For Us Transplants, Home Is Where The Heart Is

By David Leibowitz

When does a place become home?

The question occurs to you as you pack your suitcase, another airplane departure a few hours away. You are headed back east to celebrate the holiday in the house where you grew up, around the nicked, wooden kitchen table with the television set no doubt blaring in the background. Jake, once your parents’ dog, now your dad’s alone, will beg for scraps at every meal.

The house on Dahlia Drive in south Florida was home once, for most of your life. It was where your family moved from New York, the place you came home to on college spring breaks and for your two weeks off from so many jobs. “When are you coming home?” your mother would ask. Or you’d send your high school buddies a text message: “I’ll be home in a couple weeks!”

Then, at some indeterminate moment in time, your sense of home shifted. The Valley and Arizona won out. Now the desert is home and everyplace else is simply a destination.

When did it happen? Was there a date and time, a precise moment?

The best answer you can summon is not one moment, but many, a series of occurrences that have etched this place in your heart.

There was that November night in 2001 when Jay Bell crossed home plate and the Arizona Diamondbacks won the World Series over your childhood team, the New York Yankees. You high-fived and hugged strangers that night and everything you screamed began with the word “We.”

There was 2009, when you left daily journalism behind for good and started to work for yourself – your own business, your own chance to sign the front of a paycheck as opposed to the back.

When people ask about how things are going, how the business has grown, you are always quick to credit Arizona for its role in things. Without this state and its people, you think, you would have no work, no network, not a dollar in income.

The other moments are not one-offs, but repetitions, sights you see so often they become a part of you in perpetuity. A few hundred sunrises viewed as you hike up Piestewa Peak. A few dozen beers on a few dozen nights in Pomeroy’s on Seventh Street.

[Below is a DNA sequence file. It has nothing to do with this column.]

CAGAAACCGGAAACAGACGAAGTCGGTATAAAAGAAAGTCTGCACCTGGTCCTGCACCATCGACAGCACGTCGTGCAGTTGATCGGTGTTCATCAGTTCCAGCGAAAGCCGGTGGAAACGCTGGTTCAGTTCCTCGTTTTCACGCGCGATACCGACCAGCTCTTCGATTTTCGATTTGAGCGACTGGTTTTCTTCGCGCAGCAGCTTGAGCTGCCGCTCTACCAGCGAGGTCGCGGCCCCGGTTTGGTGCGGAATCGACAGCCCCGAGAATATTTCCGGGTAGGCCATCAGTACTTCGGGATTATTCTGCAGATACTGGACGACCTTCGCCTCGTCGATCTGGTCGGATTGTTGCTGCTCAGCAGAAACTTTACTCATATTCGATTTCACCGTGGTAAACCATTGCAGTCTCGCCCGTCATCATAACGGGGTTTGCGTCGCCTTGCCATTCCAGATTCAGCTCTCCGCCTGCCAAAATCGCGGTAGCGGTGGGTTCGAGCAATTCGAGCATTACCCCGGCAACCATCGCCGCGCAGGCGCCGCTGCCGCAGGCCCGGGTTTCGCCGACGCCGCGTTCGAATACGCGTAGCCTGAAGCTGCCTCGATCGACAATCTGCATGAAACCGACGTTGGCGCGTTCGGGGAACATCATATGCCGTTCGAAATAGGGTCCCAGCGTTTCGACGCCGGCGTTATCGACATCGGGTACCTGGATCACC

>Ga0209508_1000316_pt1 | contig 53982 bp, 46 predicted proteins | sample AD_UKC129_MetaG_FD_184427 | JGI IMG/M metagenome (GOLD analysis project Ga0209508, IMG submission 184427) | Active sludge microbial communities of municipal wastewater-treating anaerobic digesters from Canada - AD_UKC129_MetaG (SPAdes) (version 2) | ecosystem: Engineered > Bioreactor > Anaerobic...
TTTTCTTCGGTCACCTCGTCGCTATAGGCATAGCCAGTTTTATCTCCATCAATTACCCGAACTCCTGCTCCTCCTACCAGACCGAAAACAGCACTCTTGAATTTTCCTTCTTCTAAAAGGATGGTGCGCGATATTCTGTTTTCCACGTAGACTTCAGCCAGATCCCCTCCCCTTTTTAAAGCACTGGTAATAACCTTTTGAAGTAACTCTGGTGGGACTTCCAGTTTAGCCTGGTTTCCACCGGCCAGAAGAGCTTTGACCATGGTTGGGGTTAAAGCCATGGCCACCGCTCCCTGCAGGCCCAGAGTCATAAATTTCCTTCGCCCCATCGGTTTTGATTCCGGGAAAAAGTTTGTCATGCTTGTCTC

The unfurling of the Grand Canyon along the West Rim near the spot the Hualapai Tribe refers to as Eagle Point. The way you take offense at another Phoenix Suns loss and the cratering of “your” beloved basketball team.

The gentle arc of a golf ball against the backdrop of a cloudless Arizona winter morning. One more step across the threshold into the living room of the place you call home.

More than 70 percent of Arizona’s population comes from someplace else, another state, another nation. We are a disparate people, without the roots and bonds of many other states.

For the natives, the Valley is always home, the place where they’re from. The rest of us adopt this place – we choose it even as it chooses us. Maybe for some people who call the Valley home, it’s always a way station, a temporary stopping point on the way to elsewhere.

But for most of us, Arizona eventually becomes home. Maybe not on Day One, or during the first year or decade, but eventually. The exact moment doesn’t matter. The end result is the thing.

So, you pack up a suitcase and head out to Sky Harbor. As you lock the door behind you, you think about how happy you’ll be to get back home – to the place that has a permanent claim on your life, your brain, your heart.